- “That” should be used when the information that will follow is essential to the understanding of the full sentence.
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- “Which” should be used when the information that will follow is not essential to the understanding of the full sentence, it is supplementary information. Any “which” statement should always be offset with a comma.
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For more commonly confused words, such as “effect” versus “affect”, “been” versus “gone” and “by” versus “until”, please see our guide to common mistakes in English.
_7a95b338_Whom and Who
Our proofreaders point out that it isn’t so much of a problem that the word “whom” is used incorrectly, it’s that it isn’t used at all. Far too many people use the word “who” when they really should have used the word “whom”. What’s the difference? Again, it’s actually a very simple one.
- “Who” performs the action and therefore “who” is the equivalent of “I”.
Who is going to walk the dog this evening? James is going to be at a meeting until late and I have done it every evening this week.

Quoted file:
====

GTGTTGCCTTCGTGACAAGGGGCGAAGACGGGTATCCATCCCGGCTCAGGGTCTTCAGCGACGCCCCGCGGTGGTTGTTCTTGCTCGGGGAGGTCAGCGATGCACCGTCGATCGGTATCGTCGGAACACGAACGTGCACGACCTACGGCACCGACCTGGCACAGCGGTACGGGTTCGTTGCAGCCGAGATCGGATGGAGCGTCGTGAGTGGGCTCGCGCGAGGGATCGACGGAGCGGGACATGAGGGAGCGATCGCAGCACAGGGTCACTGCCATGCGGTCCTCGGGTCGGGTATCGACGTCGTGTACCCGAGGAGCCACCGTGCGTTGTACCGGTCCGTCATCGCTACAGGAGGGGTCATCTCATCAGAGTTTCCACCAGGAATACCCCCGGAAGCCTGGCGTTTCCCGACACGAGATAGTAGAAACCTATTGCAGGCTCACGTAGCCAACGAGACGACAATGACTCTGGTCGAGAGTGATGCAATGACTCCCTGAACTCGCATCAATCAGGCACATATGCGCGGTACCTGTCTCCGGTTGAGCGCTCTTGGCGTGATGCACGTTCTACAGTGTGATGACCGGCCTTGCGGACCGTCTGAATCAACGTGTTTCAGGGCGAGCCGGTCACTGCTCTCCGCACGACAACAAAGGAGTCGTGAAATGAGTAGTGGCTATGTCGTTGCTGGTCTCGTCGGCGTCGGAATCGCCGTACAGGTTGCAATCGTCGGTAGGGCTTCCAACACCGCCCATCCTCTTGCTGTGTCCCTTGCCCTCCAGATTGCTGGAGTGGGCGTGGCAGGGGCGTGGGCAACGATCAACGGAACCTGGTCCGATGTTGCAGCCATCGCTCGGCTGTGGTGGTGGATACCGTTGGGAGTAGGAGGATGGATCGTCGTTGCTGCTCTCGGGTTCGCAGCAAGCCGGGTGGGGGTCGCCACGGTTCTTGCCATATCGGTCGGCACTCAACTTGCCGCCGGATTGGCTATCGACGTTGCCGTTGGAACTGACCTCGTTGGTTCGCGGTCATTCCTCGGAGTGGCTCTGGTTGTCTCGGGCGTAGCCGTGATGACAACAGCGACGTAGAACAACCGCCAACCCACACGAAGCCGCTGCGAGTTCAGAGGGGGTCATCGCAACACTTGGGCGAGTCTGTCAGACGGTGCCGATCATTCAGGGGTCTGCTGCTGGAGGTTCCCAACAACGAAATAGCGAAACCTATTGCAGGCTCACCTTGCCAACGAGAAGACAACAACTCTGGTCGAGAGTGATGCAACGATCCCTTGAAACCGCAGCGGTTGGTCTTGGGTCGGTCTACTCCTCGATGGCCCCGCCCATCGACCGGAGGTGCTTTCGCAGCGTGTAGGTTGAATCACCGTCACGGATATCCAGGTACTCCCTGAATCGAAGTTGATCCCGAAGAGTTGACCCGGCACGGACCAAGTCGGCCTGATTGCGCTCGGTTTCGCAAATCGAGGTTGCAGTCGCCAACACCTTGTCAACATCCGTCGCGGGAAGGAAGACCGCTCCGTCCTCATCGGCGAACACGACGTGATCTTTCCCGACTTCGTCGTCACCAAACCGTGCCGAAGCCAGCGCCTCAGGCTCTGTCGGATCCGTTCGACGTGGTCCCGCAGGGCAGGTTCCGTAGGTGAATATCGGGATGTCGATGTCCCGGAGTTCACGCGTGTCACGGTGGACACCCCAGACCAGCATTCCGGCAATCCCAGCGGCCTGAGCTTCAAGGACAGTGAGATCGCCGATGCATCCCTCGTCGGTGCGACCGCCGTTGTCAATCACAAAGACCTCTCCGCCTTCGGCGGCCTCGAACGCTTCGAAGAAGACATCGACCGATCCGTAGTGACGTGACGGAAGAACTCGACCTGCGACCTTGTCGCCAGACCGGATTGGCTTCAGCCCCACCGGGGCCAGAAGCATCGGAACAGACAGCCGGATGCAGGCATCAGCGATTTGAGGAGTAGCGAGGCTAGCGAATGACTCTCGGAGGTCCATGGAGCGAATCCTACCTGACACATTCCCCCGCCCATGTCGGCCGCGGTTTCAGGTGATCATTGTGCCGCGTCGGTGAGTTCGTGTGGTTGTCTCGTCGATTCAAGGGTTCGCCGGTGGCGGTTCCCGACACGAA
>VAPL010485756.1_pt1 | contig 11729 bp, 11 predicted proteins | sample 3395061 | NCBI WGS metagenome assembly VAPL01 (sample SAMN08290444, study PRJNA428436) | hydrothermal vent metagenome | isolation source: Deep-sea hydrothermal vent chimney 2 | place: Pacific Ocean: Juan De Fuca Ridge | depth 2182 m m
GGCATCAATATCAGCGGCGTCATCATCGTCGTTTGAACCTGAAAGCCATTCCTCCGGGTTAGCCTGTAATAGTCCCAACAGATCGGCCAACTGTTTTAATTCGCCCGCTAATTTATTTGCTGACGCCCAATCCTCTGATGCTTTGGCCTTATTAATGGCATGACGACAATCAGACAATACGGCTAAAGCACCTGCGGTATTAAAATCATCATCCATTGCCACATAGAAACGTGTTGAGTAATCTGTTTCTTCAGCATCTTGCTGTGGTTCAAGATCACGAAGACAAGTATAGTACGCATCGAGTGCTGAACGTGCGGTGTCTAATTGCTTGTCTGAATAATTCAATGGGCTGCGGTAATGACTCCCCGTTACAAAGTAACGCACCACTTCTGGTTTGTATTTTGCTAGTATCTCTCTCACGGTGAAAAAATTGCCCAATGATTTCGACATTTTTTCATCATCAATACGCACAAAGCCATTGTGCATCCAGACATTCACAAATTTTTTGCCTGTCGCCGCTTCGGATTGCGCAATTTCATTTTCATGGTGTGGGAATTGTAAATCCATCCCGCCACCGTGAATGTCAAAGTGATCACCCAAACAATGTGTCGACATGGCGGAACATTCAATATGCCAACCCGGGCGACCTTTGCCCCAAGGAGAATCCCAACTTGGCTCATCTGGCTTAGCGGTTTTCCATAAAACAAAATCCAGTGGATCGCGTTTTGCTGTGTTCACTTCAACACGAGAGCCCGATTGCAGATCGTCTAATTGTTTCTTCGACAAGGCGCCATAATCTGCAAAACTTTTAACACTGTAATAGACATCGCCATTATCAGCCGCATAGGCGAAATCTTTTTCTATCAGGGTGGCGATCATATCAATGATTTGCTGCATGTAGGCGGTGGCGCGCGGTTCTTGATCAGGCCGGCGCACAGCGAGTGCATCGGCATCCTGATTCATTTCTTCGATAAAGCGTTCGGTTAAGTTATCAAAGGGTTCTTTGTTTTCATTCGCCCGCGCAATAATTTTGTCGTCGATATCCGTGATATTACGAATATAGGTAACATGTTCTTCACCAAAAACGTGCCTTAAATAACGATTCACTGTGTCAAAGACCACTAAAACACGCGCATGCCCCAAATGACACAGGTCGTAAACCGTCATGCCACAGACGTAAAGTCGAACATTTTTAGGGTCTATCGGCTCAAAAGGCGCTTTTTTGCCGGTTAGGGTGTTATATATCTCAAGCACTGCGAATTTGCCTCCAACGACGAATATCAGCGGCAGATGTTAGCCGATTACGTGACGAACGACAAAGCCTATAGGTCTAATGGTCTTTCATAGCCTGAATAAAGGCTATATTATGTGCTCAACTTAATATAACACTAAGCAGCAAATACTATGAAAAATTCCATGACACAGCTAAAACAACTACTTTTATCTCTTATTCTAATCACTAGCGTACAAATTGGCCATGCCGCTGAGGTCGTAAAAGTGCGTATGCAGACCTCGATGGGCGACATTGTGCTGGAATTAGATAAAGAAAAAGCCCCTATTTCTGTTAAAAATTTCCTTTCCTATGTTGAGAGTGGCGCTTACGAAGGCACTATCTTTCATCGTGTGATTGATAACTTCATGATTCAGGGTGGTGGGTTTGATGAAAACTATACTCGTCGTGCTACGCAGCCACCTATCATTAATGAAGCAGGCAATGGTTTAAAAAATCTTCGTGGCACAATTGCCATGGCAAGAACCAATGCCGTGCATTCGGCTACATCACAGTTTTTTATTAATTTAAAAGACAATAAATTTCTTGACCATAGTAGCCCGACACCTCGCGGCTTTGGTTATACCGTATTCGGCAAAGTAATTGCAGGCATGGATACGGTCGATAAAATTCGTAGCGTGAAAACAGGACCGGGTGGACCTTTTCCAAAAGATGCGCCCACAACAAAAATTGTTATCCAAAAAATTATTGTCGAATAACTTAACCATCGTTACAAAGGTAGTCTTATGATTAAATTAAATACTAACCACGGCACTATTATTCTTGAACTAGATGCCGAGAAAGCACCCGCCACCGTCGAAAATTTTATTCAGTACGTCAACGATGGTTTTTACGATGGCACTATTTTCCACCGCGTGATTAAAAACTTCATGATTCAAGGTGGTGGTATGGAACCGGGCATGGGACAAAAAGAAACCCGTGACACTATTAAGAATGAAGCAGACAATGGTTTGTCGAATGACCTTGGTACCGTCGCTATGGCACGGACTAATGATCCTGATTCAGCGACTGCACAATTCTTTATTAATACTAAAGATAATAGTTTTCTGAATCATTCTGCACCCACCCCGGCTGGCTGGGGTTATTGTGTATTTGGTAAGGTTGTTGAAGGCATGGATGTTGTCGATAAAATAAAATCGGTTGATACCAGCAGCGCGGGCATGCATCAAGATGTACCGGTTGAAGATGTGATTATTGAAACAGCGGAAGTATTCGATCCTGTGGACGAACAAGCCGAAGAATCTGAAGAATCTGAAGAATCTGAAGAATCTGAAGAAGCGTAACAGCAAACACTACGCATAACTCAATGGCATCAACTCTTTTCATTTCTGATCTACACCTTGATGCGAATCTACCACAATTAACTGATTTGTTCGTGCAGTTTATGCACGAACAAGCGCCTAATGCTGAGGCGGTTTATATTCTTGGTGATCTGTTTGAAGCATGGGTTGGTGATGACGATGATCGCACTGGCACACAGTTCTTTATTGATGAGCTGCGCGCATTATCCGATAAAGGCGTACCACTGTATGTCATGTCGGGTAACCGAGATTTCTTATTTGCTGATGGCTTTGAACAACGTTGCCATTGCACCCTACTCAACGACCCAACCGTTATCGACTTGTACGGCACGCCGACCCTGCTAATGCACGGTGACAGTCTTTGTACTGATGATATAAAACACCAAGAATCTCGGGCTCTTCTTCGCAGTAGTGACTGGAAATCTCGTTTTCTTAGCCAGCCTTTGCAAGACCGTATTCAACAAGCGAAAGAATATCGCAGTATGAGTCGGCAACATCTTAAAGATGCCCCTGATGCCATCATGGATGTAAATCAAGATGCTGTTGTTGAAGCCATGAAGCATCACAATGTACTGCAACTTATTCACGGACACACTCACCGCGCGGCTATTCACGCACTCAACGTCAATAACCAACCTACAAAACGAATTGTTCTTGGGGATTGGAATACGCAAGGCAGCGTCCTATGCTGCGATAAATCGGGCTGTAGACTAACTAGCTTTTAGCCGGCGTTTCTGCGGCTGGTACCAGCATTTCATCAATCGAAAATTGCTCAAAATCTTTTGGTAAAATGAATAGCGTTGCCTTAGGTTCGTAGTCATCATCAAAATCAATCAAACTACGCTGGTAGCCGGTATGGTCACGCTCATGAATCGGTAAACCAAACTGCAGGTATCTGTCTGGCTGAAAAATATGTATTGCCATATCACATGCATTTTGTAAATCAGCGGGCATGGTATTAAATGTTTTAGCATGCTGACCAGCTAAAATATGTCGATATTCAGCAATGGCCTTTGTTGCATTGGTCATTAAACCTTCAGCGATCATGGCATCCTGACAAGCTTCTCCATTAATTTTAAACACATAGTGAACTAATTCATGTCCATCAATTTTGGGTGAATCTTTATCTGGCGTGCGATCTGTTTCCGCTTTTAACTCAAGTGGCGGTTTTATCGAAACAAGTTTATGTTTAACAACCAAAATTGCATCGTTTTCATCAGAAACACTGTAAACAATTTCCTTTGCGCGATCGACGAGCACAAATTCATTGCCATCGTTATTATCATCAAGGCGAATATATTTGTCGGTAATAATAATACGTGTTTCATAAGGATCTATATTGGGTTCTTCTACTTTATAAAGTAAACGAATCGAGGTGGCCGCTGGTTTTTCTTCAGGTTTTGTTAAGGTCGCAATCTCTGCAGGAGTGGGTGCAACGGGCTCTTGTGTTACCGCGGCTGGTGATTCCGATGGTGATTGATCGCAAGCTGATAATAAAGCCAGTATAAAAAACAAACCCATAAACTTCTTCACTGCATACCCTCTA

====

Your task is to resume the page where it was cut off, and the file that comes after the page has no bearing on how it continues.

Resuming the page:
- “Whom” has the action performed on/to them and therefore “whom” is the equivalent of “me.”
The dog will be walked by whom this evening? James is going to be at a meeting until late and I have done it every evening this week.
This English error is extremely common, and it isn’t just ESL students and English language learners that get it wrong. An ellipsis is a punctuation mark that is used to denote that some text has been omitted from a sentence. Alternatively, it can be used to indicate a pause. The ellipsis should consist of three evenly spaced dots (periods) with spaces between the ellipsis and surrounding letters or other marks. This is where many people go wrong. It is not uncommon for our proofreaders to correct ellipsis punctuation marks that have four, five, ten, twenty or even thirty spaced dots!
For more details on the correct use of an ellipsis, please see our post on why Mariah Carey’s T-shirt upset Vappingo’s founder: Ellipsis